Understanding the role of dietary sulforaphane in regulating metabolic pathways using genomic approaches

Bernuzzi, Federico (2021) Understanding the role of dietary sulforaphane in regulating metabolic pathways using genomic approaches. Doctoral thesis, University of East Anglia.

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Introduction: Sulforaphane (4-methyl sulfinylbutyl isothiocyanate), a phytochemical derived from broccoli, has been linked to many health benefits in model systems, primarily through the activation of NRF2 (Nuclear factor erythroid-2 related factor), which regulates cellular antioxidant response. Recent evidence suggests that SF may improve glucose regulation in diabetic patients, but the molecular pathways or the role of NRF2 are yet unclear. This work set out to assess the molecular mechanisms by which SF regulates energy metabolism in the liver under conditions that represent different cellular metabolic states. Methods: Established liver hepatocellular carcinoma cells (HepG2) were treated with physiological concentrations of SF (10 µM) under varying glucose concentrations; no (0 mM), basal (5 mM), and high glucose (25 mM). Metabolic phenotyping was undertaken using the Seahorse Extracellular Flux Analyser, untargeted metabolomics, and subsequent experiments with stable isotope tracers of glucose and glutamine, coupled with Gas-Chromatography and Mass Spectrometry (GC-MS). Whole transcriptome was obtained through Illumina RNA sequencing. Finally, the genome-editing technique CRISPR-Cas 9 was applied to assess whether NRF2 mediates the metabolic changes. Results: Real time energy production assessed using the Seahorse Extracellular Flux Analyser demonstrated that SF reduced both mitochondrial respiration and glycolysis in HepG2 cells in a high glucose environment. At the same time, the expression of GSH biosynthetic genes and levels of reduced glutathione (GSH) were significantly increased. To support GSH synthesis, SF altered levels of the three amino acids that are the biosynthetic building blocks; namely, increased intracellular utilization of glycine and glutamate, by redirecting the latter away from the TCA cycle, as well as increased the import of cysteine from the media. To support the cellular antioxidant enzyme response, SF also altered pathways generating NADPH, the necessary cofactor for these oxidoreductase reactions, namely pentose phosphate pathway (PPP) and 1Cmetabolism. Firstly, SF increased genes in the PPP pathway, including glucose-6- phosphate dehydrogenase, the rate limiting enzyme, and increased the PPP metabolite ribulose-5-phosphate, suggesting that excess glucose is likely redirected towards PPP, away from glycolysis. Secondly, SF upregulated genes in the folate cycle, namely 10- formyltetrahydrofolate dehydrogenase (ALDH1L1) and monofunctional C1- 3 tetrahydrofolate synthase (MTHFD1L) and utilized serine as a methyl donor for THF to support the 1C metabolism. Finally, SF downregulated the biosynthesis of the unsaturated fatty acids gene set, which is an NADPH consuming pathway. Finally, transcriptomic and targeted metabolomics LC-MS analysis of NRF2KD HepG2 cells generated using CRISPR-Cas 9 genome editing revealed that the above metabolic effects are mediated through NRF2. Conclusions: The results suggest that SF rewires central metabolism to suppress the metabolic dysregulation induced by excessive glucose and identify glucose biosynthesis and 1Cmetabolism as key mechanistic pathways.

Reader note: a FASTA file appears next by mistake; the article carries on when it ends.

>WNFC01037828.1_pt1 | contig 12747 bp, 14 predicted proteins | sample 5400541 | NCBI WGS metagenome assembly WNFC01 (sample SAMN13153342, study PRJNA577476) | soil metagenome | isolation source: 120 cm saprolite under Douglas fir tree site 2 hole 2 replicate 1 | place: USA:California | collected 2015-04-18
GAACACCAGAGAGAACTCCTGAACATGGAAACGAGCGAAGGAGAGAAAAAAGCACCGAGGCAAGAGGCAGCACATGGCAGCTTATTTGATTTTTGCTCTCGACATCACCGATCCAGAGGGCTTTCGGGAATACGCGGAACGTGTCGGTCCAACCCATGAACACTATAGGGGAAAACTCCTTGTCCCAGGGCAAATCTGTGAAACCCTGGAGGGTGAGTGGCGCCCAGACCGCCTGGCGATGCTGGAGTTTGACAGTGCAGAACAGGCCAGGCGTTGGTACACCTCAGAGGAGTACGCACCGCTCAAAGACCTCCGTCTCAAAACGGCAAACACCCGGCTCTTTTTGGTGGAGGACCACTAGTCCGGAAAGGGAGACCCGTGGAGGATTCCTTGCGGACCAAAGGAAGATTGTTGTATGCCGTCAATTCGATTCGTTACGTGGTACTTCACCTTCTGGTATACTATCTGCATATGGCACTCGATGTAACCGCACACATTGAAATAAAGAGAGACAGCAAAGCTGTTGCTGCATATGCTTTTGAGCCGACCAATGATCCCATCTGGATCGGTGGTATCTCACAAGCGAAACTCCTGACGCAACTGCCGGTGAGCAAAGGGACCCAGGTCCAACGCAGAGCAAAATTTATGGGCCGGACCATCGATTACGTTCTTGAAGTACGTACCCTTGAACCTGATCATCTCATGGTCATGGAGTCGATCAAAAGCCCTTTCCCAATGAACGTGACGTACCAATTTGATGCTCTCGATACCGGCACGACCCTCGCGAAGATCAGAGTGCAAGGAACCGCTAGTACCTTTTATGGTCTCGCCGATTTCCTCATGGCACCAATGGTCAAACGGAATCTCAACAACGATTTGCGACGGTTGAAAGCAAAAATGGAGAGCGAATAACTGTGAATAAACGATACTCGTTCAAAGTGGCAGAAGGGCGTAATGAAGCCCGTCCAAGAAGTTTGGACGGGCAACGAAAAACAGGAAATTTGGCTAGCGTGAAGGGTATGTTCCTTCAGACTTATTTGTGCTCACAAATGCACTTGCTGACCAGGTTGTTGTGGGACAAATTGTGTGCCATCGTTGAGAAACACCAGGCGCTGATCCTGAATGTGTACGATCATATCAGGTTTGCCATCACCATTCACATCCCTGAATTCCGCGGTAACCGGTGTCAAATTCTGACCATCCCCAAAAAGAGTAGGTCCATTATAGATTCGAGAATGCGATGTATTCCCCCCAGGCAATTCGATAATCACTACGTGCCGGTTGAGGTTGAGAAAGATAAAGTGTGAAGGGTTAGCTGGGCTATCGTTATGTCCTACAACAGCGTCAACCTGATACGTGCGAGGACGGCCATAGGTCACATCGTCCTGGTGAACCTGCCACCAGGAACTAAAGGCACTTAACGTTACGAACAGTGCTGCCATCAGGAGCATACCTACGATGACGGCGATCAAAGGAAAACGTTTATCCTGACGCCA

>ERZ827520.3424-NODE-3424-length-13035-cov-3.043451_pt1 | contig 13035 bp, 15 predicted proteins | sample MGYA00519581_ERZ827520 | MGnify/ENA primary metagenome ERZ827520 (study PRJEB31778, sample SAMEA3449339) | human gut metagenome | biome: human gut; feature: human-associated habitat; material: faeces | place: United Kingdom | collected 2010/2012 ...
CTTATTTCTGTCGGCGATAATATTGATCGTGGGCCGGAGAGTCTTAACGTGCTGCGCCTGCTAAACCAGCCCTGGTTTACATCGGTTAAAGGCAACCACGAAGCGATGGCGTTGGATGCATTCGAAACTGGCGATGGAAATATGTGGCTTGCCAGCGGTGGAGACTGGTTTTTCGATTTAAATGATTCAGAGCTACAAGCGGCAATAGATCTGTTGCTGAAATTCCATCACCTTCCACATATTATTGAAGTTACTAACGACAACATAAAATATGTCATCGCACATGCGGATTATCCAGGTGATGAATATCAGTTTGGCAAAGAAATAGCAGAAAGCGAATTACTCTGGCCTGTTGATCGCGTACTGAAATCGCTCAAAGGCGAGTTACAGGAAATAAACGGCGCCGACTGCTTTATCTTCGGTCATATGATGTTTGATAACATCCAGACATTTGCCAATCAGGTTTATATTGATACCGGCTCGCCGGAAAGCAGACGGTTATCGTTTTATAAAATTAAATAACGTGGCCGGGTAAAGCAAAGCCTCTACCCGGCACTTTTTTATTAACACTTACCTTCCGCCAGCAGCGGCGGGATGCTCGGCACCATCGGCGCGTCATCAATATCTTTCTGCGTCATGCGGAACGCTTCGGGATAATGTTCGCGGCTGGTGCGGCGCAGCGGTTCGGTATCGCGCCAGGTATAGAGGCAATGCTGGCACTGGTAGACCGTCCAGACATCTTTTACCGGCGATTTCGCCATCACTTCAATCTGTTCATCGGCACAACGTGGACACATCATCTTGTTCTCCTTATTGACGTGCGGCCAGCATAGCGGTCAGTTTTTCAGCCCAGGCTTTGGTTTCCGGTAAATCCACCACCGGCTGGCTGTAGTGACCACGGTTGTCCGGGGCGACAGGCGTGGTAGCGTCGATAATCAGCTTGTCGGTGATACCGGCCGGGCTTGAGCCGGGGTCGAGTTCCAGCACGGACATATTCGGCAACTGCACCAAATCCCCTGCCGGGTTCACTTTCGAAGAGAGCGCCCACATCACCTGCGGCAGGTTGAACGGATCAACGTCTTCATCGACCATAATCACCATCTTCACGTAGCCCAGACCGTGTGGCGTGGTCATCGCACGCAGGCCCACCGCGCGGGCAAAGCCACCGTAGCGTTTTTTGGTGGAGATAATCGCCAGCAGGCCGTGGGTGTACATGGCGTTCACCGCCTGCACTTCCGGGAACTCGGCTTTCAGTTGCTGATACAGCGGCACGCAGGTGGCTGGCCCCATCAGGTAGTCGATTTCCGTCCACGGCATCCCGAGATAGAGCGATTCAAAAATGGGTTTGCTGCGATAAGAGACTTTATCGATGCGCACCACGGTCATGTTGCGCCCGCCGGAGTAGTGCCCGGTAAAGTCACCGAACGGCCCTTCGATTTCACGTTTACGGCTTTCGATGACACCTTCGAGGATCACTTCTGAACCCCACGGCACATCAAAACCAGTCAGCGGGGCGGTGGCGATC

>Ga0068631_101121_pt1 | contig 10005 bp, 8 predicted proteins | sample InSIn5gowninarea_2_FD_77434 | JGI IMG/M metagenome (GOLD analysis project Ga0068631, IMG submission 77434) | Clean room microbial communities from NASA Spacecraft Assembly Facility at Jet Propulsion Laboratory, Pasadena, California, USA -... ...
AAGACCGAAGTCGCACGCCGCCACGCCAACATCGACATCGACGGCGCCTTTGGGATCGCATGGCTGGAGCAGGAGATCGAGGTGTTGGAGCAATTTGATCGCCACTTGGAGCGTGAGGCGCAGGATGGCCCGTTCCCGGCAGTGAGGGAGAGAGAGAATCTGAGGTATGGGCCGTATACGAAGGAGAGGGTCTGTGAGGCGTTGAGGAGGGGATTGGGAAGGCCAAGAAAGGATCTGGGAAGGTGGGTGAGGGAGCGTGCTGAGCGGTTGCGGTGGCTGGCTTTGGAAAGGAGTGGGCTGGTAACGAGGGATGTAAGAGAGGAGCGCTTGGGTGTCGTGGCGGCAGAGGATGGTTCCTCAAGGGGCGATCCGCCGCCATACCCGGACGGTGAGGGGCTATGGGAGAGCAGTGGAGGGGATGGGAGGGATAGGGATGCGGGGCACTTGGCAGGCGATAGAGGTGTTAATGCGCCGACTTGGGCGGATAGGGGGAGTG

Item Type: Thesis (Doctoral)
Faculty \ School: Faculty of Science > School of Biological Sciences
Depositing User: Jackie Webb
Date Deposited: 28 Apr 2022 14:53
Last Modified: 28 Apr 2022 14:53
URI: https://ueaeprints.uea.ac.uk/id/eprint/84841

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